LOUJAIN IS NOT ALONE

Loujain al-Hathloul is an inspiration to women and girls, activists, humanitarians and their allies around the world. At a tremendous personal cost, she has stood up to fight for what she believes in. And she is not alone.

Loujain al-Hathloul

Loujain al-Hathloul

Many in politics use the language of sacrifice, personal injury and devotion to a cause; few put those words into action as Loujain undoubtedly has. For the crime of campaigning for women’s rights – in particular the right to drive and freedom from male guardianship rules – Loujain has been imprisoned, tortured, sexually abused, held in solitary confinement, kept incommunicado and forced into repeated hunger strikes.

Her treatment has been barbaric; her resilience incredible. Still she fights on.

Last month, two and a half years after her arrest, Loujain was summoned to court where her case was preposterously sent to a higher court – one that deals with terrorism. It should go without saying that if a state sees women’s rights activism as terrorism then that state is rotten. Saudi Arabia cannot tell the world that it is changing while Loujain remains in prison.

Samar Badawi

Samar Badawi with Hillary Rodham Clinton and Michelle Obama in 2012.

But Loujain is not alone. Even in court last month, Loujain was not alone. Samar Badawi sat alongside her. Like Loujain, she too is an indefatigable campaigner for women’s rights. Like Loujain, she has been sent to the Terror court. Eight years ago she received the International Women of Courage Award from U.S. Secretary of State Hillary Rodham Clinton and First Lady Michelle Obama, today she sits alone in a cell as she did yesterday and the day before, and the day before stretching back more than 900 days.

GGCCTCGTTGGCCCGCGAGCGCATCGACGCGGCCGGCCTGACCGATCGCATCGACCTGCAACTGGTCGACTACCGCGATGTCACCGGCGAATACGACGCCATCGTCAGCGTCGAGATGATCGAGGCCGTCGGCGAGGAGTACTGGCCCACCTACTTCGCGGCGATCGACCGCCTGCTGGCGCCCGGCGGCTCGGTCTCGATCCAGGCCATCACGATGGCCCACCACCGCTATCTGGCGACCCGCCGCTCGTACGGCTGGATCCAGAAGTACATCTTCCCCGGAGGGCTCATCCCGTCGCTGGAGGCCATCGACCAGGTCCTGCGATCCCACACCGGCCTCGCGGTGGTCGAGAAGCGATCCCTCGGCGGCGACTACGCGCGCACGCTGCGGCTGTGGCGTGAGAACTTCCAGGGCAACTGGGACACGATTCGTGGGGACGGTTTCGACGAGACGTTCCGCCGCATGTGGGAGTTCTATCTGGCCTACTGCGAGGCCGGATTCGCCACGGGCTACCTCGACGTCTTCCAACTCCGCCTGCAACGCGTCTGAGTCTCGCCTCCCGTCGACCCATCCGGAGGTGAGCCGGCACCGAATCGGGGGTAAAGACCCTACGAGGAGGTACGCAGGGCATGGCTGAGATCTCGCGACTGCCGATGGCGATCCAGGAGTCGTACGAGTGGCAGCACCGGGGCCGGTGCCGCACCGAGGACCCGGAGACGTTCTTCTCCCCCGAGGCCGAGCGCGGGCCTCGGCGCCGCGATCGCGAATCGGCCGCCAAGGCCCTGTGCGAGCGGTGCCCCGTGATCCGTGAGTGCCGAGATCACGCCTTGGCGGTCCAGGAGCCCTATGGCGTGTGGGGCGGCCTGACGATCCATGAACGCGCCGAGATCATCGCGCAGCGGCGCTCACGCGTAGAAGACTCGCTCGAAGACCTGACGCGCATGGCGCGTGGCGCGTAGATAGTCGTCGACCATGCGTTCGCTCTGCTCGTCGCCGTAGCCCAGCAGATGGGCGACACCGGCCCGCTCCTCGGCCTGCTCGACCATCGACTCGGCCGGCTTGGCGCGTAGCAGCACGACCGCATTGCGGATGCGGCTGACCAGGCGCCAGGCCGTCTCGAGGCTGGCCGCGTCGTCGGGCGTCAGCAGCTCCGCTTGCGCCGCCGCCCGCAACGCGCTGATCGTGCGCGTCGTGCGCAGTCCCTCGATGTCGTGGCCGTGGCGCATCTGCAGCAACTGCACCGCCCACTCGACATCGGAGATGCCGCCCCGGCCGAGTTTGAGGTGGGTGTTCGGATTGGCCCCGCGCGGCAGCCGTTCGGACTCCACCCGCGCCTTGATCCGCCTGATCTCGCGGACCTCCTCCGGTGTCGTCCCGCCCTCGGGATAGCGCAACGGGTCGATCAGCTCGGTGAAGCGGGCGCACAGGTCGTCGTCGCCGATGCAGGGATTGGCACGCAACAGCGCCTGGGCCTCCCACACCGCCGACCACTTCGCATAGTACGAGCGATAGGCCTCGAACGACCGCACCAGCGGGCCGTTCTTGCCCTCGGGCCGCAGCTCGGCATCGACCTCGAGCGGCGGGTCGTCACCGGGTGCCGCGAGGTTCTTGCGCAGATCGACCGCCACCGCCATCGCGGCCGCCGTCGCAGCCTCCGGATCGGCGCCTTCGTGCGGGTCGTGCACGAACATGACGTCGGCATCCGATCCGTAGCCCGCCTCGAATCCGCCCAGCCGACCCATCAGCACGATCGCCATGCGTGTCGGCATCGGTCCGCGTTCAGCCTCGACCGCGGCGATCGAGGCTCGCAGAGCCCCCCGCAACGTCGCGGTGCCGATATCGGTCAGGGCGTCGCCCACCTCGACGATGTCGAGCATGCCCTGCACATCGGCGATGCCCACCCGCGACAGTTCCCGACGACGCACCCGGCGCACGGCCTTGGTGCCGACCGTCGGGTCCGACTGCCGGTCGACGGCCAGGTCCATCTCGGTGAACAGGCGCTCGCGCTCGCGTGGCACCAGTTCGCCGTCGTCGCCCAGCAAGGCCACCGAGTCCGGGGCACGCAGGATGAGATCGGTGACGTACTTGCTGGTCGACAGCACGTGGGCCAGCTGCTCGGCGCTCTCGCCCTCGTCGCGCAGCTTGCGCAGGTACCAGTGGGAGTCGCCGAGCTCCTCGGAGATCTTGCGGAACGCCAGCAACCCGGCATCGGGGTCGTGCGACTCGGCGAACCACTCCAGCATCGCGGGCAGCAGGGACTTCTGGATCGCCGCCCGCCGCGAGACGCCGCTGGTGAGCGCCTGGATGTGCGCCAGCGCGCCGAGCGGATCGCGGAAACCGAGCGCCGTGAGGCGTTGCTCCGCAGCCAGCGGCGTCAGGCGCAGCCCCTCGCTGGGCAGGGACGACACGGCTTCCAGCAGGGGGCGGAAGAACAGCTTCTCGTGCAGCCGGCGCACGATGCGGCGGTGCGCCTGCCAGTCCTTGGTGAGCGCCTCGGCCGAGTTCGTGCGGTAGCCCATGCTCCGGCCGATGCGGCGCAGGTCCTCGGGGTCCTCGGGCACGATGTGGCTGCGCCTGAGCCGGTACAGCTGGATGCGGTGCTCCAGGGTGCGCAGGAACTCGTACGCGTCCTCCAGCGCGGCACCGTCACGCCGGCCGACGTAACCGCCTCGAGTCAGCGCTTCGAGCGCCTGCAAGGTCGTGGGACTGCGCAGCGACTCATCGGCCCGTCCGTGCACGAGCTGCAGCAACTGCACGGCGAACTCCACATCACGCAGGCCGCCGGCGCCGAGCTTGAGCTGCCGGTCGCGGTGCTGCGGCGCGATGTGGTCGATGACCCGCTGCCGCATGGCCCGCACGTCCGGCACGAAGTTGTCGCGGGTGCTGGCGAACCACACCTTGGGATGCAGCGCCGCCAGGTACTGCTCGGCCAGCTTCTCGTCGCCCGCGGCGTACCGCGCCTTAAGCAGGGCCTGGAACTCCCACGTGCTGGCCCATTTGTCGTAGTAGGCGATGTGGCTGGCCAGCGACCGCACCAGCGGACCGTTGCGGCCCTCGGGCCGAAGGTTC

In 2019 Nouf Abdulaziz won the 2019 PEN America Freedom to Write Award. She was in prison at the time of her award; she remains in prison today. Before her incarceration she wrote extensively about women’s rights in Saudi Arabia, both in her personal blog and in frequent newspaper columns. Since her arrest she has suffered a range of human rights violations including prolonged enforced disappearance and solitary confinement, there are reports that she has been tortured – including beaten with a heavy cord – and sexually assaulted.

We know of at least nine other women’s rights activists currently in prison. They include Nassima al Sadah – who has to wait months at a time just to see her children; Naima al-Matrood sentenced to six years in prison for attending a protest; and Maha al-Rafidi, a young journalist repeatedly held in solitary confinement who appears to have been arrested for the crime of calling for other activists to be freed on social media.

Women’s rights activists in Saudi jails have been victims of physical torture – including sexual abuse, and psychological torture – including prolonged solitary confinement, all in contravention of Saudi law and all in contravention of international agreements signed by the Saudi state. All in stark contrast to the softer, reforming image the MBS-era Kingdom has sought to promote.

Loujain is not alone, these women are not alone. Each prisoners of conscience is a personal tragedy – a life wasting away at the hands of injustice. They are not suffering because of their own malevolence or even because of their normality – they are suffering because they are the best of us. They have put their lives on the line to demand a better world.

Each of these women represents hundreds of thousands more. Women who want to live equal lives; women who want the freedom the rest of us enjoy and is their inalienable human right.

Loujain must be freed, but her freedom is not enough. Samar Badawi must be freed. Nouf Abdulaziz must be freed. Their fellow prisoners must be freed, fellow activists must be freed. Campaigners must be free to speak; women must be freed to live equal lives. Loujain is not alone – the fight is not just hers; the fight is ours.

You can click on the images below to learn more about the Saudi women’s rights activists mentioned in this article:

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